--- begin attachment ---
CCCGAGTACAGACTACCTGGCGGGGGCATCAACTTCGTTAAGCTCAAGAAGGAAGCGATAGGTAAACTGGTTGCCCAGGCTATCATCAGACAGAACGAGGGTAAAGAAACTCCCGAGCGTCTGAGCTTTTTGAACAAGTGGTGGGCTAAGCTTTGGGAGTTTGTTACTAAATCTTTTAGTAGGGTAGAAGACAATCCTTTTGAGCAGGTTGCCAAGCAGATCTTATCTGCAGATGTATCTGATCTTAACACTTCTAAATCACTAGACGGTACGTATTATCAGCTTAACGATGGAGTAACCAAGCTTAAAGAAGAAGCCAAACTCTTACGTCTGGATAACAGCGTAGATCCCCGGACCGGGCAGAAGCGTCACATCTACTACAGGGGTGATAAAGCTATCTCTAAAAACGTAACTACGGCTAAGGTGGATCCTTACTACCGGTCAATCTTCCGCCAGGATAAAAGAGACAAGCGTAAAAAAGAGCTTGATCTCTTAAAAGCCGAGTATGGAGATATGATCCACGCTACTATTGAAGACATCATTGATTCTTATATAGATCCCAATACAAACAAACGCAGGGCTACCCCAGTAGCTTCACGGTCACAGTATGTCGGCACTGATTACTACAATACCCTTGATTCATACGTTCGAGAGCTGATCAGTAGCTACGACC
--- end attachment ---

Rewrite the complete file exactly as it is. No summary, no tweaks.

CCCGAGTACAGACTACCTGGCGGGGGCATCAACTTCGTTAAGCTCAAGAAGGAAGCGATAGGTAAACTGGTTGCCCAGGCTATCATCAGACAGAACGAGGGTAAAGAAACTCCCGAGCGTCTGAGCTTTTTGAACAAGTGGTGGGCTAAGCTTTGGGAGTTTGTTACTAAATCTTTTAGTAGGGTAGAAGACAATCCTTTTGAGCAGGTTGCCAAGCAGATCTTATCTGCAGATGTATCTGATCTTAACACTTCTAAATCACTAGACGGTACGTATTATCAGCTTAACGATGGAGTAACCAAGCTTAAAGAAGAAGCCAAACTCTTACGTCTGGATAACAGCGTAGATCCCCGGACCGGGCAGAAGCGTCACATCTACTACAGGGGTGATAAAGCTATCTCTAAAAACGTAACTACGGCTAAGGTGGATCCTTACTACCGGTCAATCTTCCGCCAGGATAAAAGAGACAAGCGTAAAAAAGAGCTTGATCTCTTAAAAGCCGAGTATGGAGATATGATCCACGCTACTATTGAAGACATCATTGATTCTTATATAGATCCCAATACAAACAAACGCAGGGCTACCCCAGTAGCTTCACGGTCACAGTATGTCGGCACTGATTACTACAATACCCTTGATTCATACGTTCGAGAGCTGATCAGTAGCTACGACC